Gas Phase Oxygen Effect on Chain Scission and Monomer Content in Bulk Poly(Methyl Methacrylate) Degraded by External Thermal Radiation.
Gas Phase Oxygen Effect on Chain Scission and Monomer
Content in Bulk Poly(Methyl Methacrylate) Degraded by
External Thermal Radiation.
Brown, J. E.; Kashiwagi, T.
Polymer Degradation and Stability, Vol. 52, 1-10, 1996.
chain scission; decomposition; gasification; molecular
weight; polymethyl methacrylate; size exclusion
chromotography; thermal degradation; thermal oxidation;
The effect of the atmosphere oxygen on the thermal
decomposition of poly(methyl methacrylate), PMMA, in a
slab-like configuration was investigated. Blackbody
irradiation of 12 mm thick PMMA slabs on one side was
used to simulate the thermal decomposition and
gasification of the polymer in a fire environment.
Results are reported for chain scission number obtained
from molecular weight measurements and for residual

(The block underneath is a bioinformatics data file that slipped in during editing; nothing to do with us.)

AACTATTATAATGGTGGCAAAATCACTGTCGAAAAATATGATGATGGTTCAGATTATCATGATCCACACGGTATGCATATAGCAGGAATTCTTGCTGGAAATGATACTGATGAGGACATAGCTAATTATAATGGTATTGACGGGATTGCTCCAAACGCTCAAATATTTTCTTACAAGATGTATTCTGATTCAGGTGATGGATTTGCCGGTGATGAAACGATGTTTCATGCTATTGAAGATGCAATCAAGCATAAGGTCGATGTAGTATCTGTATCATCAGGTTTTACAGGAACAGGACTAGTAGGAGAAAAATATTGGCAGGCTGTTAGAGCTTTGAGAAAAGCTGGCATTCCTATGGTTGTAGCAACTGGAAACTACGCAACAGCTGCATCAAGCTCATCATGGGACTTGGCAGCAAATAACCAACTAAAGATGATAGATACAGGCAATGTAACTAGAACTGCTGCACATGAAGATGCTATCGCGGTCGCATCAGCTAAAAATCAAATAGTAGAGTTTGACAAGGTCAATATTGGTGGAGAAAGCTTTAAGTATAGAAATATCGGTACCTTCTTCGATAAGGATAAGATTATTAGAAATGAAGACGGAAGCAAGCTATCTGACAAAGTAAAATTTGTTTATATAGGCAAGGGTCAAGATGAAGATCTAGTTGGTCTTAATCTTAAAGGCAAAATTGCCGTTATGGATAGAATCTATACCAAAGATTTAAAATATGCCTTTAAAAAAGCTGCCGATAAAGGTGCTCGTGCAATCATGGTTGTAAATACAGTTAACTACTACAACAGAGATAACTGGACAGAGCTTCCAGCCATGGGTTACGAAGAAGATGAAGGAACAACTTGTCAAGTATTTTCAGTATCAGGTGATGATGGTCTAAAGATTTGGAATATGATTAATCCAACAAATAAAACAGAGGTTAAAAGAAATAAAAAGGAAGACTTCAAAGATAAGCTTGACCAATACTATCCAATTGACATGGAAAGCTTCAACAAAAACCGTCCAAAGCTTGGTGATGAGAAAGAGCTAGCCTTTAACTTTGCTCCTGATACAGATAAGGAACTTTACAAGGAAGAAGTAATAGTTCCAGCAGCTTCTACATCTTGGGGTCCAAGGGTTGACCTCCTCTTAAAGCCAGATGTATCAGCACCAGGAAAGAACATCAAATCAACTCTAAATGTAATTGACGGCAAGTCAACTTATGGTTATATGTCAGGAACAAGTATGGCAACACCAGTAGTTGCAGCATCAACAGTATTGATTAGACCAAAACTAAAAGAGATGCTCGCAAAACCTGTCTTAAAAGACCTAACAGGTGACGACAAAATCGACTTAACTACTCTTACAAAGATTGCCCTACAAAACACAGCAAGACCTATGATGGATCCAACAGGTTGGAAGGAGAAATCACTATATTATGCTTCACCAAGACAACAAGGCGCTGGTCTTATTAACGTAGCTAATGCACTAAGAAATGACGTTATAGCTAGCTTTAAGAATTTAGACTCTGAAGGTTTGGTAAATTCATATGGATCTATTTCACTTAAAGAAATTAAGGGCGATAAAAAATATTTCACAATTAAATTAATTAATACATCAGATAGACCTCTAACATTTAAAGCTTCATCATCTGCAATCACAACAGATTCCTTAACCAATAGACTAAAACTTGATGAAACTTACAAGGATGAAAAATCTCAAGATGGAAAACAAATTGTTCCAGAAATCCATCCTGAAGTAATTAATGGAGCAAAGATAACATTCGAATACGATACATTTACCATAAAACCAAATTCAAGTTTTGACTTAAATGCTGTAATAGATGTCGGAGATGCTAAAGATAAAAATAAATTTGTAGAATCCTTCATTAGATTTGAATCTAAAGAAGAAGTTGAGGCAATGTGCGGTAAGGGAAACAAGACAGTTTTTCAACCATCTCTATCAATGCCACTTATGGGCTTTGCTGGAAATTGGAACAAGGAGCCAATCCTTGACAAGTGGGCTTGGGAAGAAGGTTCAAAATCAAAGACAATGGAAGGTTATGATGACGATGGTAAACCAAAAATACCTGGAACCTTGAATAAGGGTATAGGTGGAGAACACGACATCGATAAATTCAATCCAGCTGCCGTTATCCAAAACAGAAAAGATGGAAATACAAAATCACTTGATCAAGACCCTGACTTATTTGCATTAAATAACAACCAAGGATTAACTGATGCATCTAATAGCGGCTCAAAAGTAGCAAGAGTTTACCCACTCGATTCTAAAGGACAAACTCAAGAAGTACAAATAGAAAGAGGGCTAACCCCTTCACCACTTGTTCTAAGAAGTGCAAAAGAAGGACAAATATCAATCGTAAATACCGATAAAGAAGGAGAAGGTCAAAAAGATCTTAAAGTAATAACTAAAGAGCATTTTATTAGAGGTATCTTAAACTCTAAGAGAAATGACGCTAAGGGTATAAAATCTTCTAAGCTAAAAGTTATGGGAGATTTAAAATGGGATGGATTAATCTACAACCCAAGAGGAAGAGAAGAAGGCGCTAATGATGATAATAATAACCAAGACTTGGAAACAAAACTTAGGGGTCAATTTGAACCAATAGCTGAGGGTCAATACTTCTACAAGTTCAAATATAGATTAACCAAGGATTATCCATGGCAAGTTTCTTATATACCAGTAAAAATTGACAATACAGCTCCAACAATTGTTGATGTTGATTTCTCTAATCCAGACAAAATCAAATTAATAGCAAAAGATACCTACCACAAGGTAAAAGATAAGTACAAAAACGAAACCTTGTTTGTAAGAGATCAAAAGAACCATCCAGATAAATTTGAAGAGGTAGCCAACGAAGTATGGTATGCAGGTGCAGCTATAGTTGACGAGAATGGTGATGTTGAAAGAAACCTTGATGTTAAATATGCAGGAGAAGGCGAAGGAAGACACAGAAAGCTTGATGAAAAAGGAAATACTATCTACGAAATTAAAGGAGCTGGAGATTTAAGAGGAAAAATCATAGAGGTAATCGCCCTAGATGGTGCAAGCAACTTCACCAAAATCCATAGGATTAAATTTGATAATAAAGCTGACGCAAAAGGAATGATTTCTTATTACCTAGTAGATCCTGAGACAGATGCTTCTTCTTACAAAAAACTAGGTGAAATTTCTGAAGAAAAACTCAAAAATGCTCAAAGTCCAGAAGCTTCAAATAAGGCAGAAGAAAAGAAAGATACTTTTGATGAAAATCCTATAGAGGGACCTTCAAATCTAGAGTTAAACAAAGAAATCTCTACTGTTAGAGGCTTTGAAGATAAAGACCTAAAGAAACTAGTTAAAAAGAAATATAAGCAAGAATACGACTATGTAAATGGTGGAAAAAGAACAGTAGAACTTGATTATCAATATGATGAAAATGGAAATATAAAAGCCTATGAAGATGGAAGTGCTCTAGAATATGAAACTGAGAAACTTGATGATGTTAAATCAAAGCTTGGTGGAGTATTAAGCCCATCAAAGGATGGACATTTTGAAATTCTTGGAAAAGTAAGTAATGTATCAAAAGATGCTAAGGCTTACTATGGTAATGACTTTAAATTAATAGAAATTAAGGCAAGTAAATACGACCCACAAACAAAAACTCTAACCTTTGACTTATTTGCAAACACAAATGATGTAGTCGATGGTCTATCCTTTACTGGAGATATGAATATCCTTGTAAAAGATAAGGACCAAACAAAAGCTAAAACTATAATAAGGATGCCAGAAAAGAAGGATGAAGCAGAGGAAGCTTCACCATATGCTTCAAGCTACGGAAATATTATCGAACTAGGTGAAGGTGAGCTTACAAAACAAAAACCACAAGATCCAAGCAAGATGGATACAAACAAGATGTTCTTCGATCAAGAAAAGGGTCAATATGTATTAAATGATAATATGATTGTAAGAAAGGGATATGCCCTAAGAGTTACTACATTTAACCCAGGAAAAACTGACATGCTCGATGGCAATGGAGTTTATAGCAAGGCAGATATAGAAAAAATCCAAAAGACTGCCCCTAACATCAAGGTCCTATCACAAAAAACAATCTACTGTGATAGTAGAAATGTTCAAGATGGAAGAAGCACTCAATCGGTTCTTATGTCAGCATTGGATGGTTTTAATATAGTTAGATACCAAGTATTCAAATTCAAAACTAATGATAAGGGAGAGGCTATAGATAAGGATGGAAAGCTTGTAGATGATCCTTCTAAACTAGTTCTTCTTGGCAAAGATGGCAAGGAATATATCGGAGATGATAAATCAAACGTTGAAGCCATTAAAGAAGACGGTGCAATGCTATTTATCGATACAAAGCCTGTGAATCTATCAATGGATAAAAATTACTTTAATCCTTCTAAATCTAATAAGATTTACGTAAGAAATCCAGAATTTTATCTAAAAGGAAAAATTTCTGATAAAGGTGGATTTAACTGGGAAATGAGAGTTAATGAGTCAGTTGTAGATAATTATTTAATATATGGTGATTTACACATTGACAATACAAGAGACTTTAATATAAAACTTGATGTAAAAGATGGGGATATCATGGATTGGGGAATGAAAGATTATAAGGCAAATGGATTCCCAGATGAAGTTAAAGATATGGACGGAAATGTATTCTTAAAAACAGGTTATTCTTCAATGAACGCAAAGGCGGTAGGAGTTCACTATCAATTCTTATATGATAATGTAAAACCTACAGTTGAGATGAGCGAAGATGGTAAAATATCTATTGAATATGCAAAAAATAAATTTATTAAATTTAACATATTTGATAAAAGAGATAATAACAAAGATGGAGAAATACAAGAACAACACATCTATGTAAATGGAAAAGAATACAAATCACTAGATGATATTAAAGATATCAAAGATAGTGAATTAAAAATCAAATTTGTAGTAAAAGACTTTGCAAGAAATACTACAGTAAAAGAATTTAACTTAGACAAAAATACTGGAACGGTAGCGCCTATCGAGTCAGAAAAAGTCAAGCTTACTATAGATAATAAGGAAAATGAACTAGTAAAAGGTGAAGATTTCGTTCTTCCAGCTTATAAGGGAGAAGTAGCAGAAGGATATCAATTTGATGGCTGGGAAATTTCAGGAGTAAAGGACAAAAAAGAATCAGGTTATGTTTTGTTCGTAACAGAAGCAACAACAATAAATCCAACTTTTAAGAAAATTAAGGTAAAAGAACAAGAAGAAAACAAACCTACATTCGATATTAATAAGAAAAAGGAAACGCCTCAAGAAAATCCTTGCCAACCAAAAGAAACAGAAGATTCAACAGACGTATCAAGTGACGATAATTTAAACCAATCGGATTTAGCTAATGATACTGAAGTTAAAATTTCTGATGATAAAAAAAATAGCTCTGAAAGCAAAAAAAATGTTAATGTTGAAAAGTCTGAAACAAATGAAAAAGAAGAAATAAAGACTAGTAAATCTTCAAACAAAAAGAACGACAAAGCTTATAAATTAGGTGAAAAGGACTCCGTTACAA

monomer content at various levels below the slab
surfaces irradiated at 17 and 30 kW/m2 in atmospheres
containing 0, 10, 21, and 41% oxygen in nitrogen. The
scission number and polydispersity of surface layers,
about 0.1 mm thick, were found to increase linearly with
the mole fraction of oxygen in nitrogen. Over this
range (0 to 41% O2) the scission number increased from
1.5 to 5.0 and the polydispersity increased from 3.6 to
11.3 when the PMMA was degraded at the lower flux, while
at the higher flux, the scission number increased from
5.0 to 14.4 with a concomitant polydispersity change
from 2.0 to 4.5. These results show that gas phase O2
reacts with the polymer chains, enhancing random
scissions and generating functional groups from which
depropagation is initiated. This enhanced decomposition
increases the transient gasification rate leading to
ignition and flame spread.